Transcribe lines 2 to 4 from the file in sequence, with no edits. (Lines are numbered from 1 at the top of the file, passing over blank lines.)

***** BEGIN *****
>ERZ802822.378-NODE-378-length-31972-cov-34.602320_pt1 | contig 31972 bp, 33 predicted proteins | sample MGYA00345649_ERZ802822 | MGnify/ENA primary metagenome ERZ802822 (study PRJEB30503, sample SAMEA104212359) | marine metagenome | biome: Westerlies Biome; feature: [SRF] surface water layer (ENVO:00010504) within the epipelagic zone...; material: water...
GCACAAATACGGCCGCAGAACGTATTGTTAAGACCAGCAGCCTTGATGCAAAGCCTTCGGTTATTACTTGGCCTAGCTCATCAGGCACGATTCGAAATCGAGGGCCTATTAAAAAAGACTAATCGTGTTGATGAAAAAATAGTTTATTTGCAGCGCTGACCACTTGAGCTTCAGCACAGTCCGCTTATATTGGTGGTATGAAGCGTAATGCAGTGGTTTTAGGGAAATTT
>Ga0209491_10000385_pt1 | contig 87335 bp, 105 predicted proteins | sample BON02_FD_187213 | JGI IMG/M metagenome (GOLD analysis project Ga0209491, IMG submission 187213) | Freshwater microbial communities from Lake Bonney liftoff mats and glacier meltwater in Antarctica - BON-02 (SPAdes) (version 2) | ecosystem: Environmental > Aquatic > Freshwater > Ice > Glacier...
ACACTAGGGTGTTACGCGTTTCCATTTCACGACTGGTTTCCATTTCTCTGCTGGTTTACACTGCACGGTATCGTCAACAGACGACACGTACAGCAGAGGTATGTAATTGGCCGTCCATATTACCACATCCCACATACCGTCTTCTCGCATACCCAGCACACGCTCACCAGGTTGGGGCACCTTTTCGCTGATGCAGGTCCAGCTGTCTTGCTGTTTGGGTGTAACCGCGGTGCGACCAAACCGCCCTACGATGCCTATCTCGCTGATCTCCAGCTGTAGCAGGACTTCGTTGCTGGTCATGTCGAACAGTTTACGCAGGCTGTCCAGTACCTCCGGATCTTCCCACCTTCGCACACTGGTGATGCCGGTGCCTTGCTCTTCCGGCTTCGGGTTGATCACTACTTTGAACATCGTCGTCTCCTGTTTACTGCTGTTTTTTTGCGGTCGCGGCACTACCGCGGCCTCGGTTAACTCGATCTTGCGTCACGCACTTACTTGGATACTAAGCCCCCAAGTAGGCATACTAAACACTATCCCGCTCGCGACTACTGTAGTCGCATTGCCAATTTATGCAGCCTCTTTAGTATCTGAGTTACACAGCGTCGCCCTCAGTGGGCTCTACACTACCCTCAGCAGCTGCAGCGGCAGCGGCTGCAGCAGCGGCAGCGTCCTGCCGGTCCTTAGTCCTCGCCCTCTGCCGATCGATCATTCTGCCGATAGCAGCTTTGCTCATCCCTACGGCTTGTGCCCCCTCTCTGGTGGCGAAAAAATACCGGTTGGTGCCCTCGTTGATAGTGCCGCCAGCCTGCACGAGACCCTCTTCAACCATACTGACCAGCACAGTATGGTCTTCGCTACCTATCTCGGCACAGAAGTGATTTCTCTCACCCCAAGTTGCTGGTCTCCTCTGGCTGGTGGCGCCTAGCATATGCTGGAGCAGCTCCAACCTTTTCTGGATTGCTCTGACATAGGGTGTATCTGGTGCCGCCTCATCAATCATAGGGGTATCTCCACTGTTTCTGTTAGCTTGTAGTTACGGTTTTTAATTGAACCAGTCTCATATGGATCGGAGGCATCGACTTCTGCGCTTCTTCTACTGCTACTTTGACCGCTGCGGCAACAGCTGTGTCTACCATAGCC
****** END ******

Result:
GCACAAATACGGCCGCAGAACGTATTGTTAAGACCAGCAGCCTTGATGCAAAGCCTTCGGTTATTACTTGGCCTAGCTCATCAGGCACGATTCGAAATCGAGGGCCTATTAAAAAAGACTAATCGTGTTGATGAAAAAATAGTTTATTTGCAGCGCTGACCACTTGAGCTTCAGCACAGTCCGCTTATATTGGTGGTATGAAGCGTAATGCAGTGGTTTTAGGGAAATTT
>Ga0209491_10000385_pt1 | contig 87335 bp, 105 predicted proteins | sample BON02_FD_187213 | JGI IMG/M metagenome (GOLD analysis project Ga0209491, IMG submission 187213) | Freshwater microbial communities from Lake Bonney liftoff mats and glacier meltwater in Antarctica - BON-02 (SPAdes) (version 2) | ecosystem: Environmental > Aquatic > Freshwater > Ice > Glacier...
ACACTAGGGTGTTACGCGTTTCCATTTCACGACTGGTTTCCATTTCTCTGCTGGTTTACACTGCACGGTATCGTCAACAGACGACACGTACAGCAGAGGTATGTAATTGGCCGTCCATATTACCACATCCCACATACCGTCTTCTCGCATACCCAGCACACGCTCACCAGGTTGGGGCACCTTTTCGCTGATGCAGGTCCAGCTGTCTTGCTGTTTGGGTGTAACCGCGGTGCGACCAAACCGCCCTACGATGCCTATCTCGCTGATCTCCAGCTGTAGCAGGACTTCGTTGCTGGTCATGTCGAACAGTTTACGCAGGCTGTCCAGTACCTCCGGATCTTCCCACCTTCGCACACTGGTGATGCCGGTGCCTTGCTCTTCCGGCTTCGGGTTGATCACTACTTTGAACATCGTCGTCTCCTGTTTACTGCTGTTTTTTTGCGGTCGCGGCACTACCGCGGCCTCGGTTAACTCGATCTTGCGTCACGCACTTACTTGGATACTAAGCCCCCAAGTAGGCATACTAAACACTATCCCGCTCGCGACTACTGTAGTCGCATTGCCAATTTATGCAGCCTCTTTAGTATCTGAGTTACACAGCGTCGCCCTCAGTGGGCTCTACACTACCCTCAGCAGCTGCAGCGGCAGCGGCTGCAGCAGCGGCAGCGTCCTGCCGGTCCTTAGTCCTCGCCCTCTGCCGATCGATCATTCTGCCGATAGCAGCTTTGCTCATCCCTACGGCTTGTGCCCCCTCTCTGGTGGCGAAAAAATACCGGTTGGTGCCCTCGTTGATAGTGCCGCCAGCCTGCACGAGACCCTCTTCAACCATACTGACCAGCACAGTATGGTCTTCGCTACCTATCTCGGCACAGAAGTGATTTCTCTCACCCCAAGTTGCTGGTCTCCTCTGGCTGGTGGCGCCTAGCATATGCTGGAGCAGCTCCAACCTTTTCTGGATTGCTCTGACATAGGGTGTATCTGGTGCCGCCTCATCAATCATAGGGGTATCTCCACTGTTTCTGTTAGCTTGTAGTTACGGTTTTTAATTGAACCAGTCTCATATGGATCGGAGGCATCGACTTCTGCGCTTCTTCTACTGCTACTTTGACCGCTGCGGCAACAGCTGTGTCTACCATAGCC